19 Nov 20. Anytime, Anywhere: Keeping LITENING ready. It could be raining for days. A sandstorm might blacken the sky. Or maybe there is a cold so deep that the mere mention of the place brings the chill back into your bones. But none of that matters. The pods must remain ready.
They are LITENING advanced targeting pods, used by aviators worldwide to carry out targeting, surveillance, intelligence, search and rescue, and humanitarian relief missions. And they do remain ready, more than 95 percent of the time, thanks in part to the LITENING field service engineering team.
“The secret to LITENING’s high availability comes down to the dedication of the entire team, but especially the field team, and the modular design of the pod,” said Ryan Tintner, vice president, navigation, targeting and survivability, Northrop Grumman. “Our field service engineers and specialists do whatever it takes to make sure pods are mission capable, even under the most challenging circumstances.”
After more than 20 years of keeping pods ready, the team has it down to a science. The process often starts with a call from a unit to the 24-hour LITENING support line. The unit may be readying for deployment or a major exercise and needs a pod health check or a software upgrade. Under the firm fixed price performance-based logistics model, the field team provides comprehensive service and support.
More than 700 LITENING pods are in the U.S. government inventory and they have accumulated more than three million operational hours (a million in combat), so the team has had ample opportunity to refine its quick response preparations. However, recent calls for on-site support present a different challenge since travel to and work inside military bases is changing.
“Travel is more complicated now and software updates and troubleshooting need to be performed with social distancing in mind and while wearing personal protective equipment (PPE),” said Brian Kenny, field service engineer, Northrop Grumman.
In one instance, a National Guard squadron had just transitioned its F-16 aircraft to LITENING after flying with another pod for years. The squadron was about to begin training in preparation for deployment later in the year. However, they were working with limited manpower and equipment. A planned week-long visit was condensed to three days to accommodate the schedules of available support personnel. The LITENING team upgraded the software and resolved issues the operators had identified, with all pods receiving a thorough checkout in time for comprehensive mission system training.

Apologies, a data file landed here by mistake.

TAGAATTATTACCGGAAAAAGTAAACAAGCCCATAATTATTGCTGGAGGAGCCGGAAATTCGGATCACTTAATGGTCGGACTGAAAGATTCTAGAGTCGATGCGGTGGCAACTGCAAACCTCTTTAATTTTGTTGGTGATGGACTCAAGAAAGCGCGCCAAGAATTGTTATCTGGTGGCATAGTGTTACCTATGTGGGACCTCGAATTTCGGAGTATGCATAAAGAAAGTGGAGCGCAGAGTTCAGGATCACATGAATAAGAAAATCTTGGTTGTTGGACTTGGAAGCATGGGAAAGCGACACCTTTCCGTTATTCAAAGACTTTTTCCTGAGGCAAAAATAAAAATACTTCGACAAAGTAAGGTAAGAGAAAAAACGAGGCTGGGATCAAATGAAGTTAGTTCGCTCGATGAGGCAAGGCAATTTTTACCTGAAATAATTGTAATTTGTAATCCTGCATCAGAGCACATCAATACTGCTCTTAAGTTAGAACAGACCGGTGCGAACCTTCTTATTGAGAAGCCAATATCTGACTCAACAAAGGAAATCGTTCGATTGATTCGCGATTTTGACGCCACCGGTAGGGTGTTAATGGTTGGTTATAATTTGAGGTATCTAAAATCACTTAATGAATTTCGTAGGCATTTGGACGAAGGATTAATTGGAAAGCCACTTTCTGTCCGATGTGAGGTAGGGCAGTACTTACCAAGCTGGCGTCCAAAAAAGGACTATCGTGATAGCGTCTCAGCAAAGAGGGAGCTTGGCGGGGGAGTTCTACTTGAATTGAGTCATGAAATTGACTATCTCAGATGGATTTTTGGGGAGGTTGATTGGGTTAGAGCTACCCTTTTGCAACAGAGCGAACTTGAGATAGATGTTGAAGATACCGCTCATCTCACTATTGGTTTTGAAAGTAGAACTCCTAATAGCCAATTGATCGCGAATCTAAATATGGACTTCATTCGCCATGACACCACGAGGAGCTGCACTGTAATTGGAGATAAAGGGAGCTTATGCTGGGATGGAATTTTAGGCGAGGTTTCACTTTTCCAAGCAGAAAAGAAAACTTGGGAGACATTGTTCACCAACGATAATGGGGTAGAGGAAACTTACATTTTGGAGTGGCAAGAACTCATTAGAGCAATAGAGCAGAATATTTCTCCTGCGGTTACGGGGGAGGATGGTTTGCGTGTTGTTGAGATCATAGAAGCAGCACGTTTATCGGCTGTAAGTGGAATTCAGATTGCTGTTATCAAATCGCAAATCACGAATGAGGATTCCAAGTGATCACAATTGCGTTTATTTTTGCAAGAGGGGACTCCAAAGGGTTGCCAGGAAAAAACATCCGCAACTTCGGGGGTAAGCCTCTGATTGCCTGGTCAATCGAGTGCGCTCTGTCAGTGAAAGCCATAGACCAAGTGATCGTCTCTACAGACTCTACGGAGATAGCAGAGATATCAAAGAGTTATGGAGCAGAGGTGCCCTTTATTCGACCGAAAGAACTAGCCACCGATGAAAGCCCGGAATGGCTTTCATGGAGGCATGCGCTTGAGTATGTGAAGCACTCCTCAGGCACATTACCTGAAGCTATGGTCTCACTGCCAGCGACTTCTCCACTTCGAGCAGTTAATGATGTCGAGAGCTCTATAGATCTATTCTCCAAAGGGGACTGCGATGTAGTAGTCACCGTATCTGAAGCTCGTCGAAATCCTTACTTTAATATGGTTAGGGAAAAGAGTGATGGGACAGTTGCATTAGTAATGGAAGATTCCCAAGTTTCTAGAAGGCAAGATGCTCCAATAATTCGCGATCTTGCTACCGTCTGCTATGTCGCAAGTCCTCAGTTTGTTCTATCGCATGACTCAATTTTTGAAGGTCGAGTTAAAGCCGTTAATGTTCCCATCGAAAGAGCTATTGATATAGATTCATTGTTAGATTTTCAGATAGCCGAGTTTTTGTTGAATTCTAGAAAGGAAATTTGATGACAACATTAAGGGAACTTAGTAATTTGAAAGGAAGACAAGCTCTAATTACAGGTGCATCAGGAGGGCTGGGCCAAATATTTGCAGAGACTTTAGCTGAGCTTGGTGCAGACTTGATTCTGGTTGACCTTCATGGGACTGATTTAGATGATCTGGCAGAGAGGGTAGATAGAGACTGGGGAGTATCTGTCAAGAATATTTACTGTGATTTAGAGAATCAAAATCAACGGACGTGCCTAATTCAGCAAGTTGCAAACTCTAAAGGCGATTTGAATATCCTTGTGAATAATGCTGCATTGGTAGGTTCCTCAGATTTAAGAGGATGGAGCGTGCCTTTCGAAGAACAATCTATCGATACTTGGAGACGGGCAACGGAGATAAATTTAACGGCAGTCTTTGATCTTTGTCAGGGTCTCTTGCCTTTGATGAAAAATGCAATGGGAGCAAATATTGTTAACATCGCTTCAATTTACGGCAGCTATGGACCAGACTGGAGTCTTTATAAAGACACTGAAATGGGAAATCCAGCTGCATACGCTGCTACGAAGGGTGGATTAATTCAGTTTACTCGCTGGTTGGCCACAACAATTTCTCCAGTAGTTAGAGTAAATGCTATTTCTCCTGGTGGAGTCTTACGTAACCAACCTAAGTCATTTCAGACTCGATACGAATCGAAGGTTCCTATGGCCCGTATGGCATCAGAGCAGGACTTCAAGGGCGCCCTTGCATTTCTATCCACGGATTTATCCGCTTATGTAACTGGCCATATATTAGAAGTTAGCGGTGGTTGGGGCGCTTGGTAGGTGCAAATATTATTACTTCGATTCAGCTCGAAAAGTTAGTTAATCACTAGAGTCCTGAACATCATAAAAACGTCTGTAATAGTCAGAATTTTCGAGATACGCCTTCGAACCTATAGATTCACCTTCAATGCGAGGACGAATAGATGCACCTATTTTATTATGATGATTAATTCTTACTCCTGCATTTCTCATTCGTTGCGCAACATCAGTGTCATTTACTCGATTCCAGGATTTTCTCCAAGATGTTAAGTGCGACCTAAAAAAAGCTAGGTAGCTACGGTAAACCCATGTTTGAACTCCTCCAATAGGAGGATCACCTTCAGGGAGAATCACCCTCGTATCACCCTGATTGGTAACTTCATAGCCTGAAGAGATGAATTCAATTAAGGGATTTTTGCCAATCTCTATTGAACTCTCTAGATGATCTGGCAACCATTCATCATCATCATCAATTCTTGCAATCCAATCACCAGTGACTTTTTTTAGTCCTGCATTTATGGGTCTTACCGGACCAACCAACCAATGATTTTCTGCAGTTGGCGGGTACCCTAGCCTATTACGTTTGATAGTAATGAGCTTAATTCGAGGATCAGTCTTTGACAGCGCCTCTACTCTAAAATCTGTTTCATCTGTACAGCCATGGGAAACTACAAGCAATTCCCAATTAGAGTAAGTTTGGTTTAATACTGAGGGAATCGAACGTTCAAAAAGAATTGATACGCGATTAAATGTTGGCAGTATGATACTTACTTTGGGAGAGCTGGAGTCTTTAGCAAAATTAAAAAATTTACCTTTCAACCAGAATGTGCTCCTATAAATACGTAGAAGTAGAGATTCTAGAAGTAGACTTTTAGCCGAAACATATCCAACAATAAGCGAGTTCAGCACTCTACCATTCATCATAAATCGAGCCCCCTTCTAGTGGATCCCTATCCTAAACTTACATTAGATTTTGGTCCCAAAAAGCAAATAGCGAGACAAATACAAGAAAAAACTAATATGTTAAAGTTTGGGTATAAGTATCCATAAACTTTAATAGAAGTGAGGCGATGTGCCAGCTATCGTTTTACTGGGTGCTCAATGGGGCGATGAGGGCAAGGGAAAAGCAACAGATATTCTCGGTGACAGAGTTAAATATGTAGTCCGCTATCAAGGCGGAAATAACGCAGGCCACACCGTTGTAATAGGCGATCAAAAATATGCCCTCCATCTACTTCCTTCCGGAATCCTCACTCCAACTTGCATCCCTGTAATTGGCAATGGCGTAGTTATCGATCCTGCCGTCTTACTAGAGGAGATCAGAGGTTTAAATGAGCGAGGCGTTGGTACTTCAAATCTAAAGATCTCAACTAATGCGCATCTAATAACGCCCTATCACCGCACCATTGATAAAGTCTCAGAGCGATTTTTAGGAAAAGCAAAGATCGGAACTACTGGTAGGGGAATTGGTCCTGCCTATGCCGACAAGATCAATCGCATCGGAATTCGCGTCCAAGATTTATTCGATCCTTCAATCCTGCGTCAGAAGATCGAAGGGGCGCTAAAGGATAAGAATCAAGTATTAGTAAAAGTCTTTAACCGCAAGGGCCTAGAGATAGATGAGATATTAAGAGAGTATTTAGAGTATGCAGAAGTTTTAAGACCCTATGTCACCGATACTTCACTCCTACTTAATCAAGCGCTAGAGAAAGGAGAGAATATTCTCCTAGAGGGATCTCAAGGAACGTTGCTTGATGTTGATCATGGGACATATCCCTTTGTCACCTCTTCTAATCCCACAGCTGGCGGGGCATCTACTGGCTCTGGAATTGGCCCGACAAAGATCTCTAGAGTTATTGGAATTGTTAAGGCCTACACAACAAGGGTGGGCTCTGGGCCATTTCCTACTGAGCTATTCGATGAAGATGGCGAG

Most customer site visits follow a similar path. Given the reliability of the pods – the mean time between removal is more than 200 hours – field service engineers spend much of their time adding capabilities to pods, and training operators and maintainers. Refresher training provided on site keeps maintainers proficient with the pod and familiar with any changes to the software or hardware.
The modular architecture of the pod is one reason for LITENING’s resilience. The pod’s electronics are packaged in multiple line replaceable units (LRUs). Rather than taking a pod out of service for diagnosis and repair, maintainers can use built-in-testing to identify an LRU for investigation. The unit can be swapped out and the pod returned to service within minutes. During overseas deployments, with only limited support facilities available, this arrangement allows for the continuity of operations. It is critical at sea, where spares are limited due to scarce space below deck.
When upgrades or changes cannot be made on base or at sea, Northrop Grumman’s depot team brings advanced diagnostic and technical expertise to bear. As with employees in the field, the depot team faced challenges. Assessing customer needs, the team remained on duty and supported depot repairs every day. Employees took appropriate measures ensuring continued LITENING operations and a safe, healthy work environment.
The modular architecture also mitigates diminishing manufacturing sources and obsolescence issues, with no significant cost to the Department of Defense. Just as repairs can be accomplished with LRU swaps, new capabilities can often be integrated by changing an LRU and updating the software. LITENING’s road map points to a future of significant increases in capability to meet changing warfighter needs.
“LITENING was designed for the long haul, remaining relevant and available as missions change,” said Tintner. “Upgradeability has always been a part of LITENING, and it’s how we will keep supporting the fourth generation fleet throughout the life of these aircraft.”
The bottom line: Extreme weather, combat stresses and high operational tempos can’t stop LITENING. The only thing tougher than the pod might be the experienced field team behind it. For members of the team, the mission is personal.
“All our field specialists are prior military and have been in the customers’ shoes,” said Todd Czubinski, field service engineer, Northrop Grumman. “So, we go the extra mile to ensure that the warfighter has what they need to get the job done in an accurate and timely manner. We take a lot of pride in what we do.” (Source: ASD Network)
19 Nov 20. Skyfront Unveils Control Handoff Capability During 1st Drone Delivery to a Submarine.
The long-endurance hybrid-electric Skyfront Perimeter drone was recently used to perform the first ship-to-submarine delivery via small unmanned aircraft. During the historic flight, the Perimeter took off from a moving surface vessel and delivered supplies to the crew of the ballistic missile submarine, in a quick and cost-effective way to resupply submarines at sea.